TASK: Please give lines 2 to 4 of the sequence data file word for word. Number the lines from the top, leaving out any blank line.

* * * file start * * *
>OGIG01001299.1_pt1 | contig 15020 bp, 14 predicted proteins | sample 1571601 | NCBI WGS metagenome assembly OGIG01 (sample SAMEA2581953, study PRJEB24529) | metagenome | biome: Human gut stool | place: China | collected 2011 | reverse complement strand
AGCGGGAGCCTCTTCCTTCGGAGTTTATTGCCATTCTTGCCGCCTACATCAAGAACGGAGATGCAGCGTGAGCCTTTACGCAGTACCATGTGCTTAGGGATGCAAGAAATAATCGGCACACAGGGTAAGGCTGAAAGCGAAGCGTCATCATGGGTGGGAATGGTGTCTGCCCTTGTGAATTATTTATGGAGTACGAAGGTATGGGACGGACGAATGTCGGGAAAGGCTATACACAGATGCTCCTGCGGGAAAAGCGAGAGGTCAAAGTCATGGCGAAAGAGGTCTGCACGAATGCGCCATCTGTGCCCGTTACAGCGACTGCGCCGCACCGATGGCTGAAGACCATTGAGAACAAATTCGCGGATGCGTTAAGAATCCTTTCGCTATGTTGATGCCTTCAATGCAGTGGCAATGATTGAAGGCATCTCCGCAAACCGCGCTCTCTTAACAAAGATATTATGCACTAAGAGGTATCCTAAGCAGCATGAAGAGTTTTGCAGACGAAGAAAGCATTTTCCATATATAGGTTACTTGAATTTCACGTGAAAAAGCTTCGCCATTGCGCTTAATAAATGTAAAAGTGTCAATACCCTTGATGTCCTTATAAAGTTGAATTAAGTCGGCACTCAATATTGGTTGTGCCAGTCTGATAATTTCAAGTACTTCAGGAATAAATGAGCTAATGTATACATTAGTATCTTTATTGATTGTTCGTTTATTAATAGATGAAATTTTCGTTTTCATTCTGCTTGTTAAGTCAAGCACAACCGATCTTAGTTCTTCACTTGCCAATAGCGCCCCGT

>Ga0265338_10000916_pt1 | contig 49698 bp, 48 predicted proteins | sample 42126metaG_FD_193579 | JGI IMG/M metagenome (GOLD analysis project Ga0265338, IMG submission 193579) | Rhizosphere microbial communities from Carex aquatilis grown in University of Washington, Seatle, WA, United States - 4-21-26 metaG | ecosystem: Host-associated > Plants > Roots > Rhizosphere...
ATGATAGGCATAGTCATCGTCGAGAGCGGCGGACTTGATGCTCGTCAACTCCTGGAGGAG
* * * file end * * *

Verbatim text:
AGCGGGAGCCTCTTCCTTCGGAGTTTATTGCCATTCTTGCCGCCTACATCAAGAACGGAGATGCAGCGTGAGCCTTTACGCAGTACCATGTGCTTAGGGATGCAAGAAATAATCGGCACACAGGGTAAGGCTGAAAGCGAAGCGTCATCATGGGTGGGAATGGTGTCTGCCCTTGTGAATTATTTATGGAGTACGAAGGTATGGGACGGACGAATGTCGGGAAAGGCTATACACAGATGCTCCTGCGGGAAAAGCGAGAGGTCAAAGTCATGGCGAAAGAGGTCTGCACGAATGCGCCATCTGTGCCCGTTACAGCGACTGCGCCGCACCGATGGCTGAAGACCATTGAGAACAAATTCGCGGATGCGTTAAGAATCCTTTCGCTATGTTGATGCCTTCAATGCAGTGGCAATGATTGAAGGCATCTCCGCAAACCGCGCTCTCTTAACAAAGATATTATGCACTAAGAGGTATCCTAAGCAGCATGAAGAGTTTTGCAGACGAAGAAAGCATTTTCCATATATAGGTTACTTGAATTTCACGTGAAAAAGCTTCGCCATTGCGCTTAATAAATGTAAAAGTGTCAATACCCTTGATGTCCTTATAAAGTTGAATTAAGTCGGCACTCAATATTGGTTGTGCCAGTCTGATAATTTCAAGTACTTCAGGAATAAATGAGCTAATGTATACATTAGTATCTTTATTGATTGTTCGTTTATTAATAGATGAAATTTTCGTTTTCATTCTGCTTGTTAAGTCAAGCACAACCGATCTTAGTTCTTCACTTGCCAATAGCGCCCCGT

>Ga0265338_10000916_pt1 | contig 49698 bp, 48 predicted proteins | sample 42126metaG_FD_193579 | JGI IMG/M metagenome (GOLD analysis project Ga0265338, IMG submission 193579) | Rhizosphere microbial communities from Carex aquatilis grown in University of Washington, Seatle, WA, United States - 4-21-26 metaG | ecosystem: Host-associated > Plants > Roots > Rhizosphere...
ATGATAGGCATAGTCATCGTCGAGAGCGGCGGACTTGATGCTCGTCAACTCCTGGAGGAG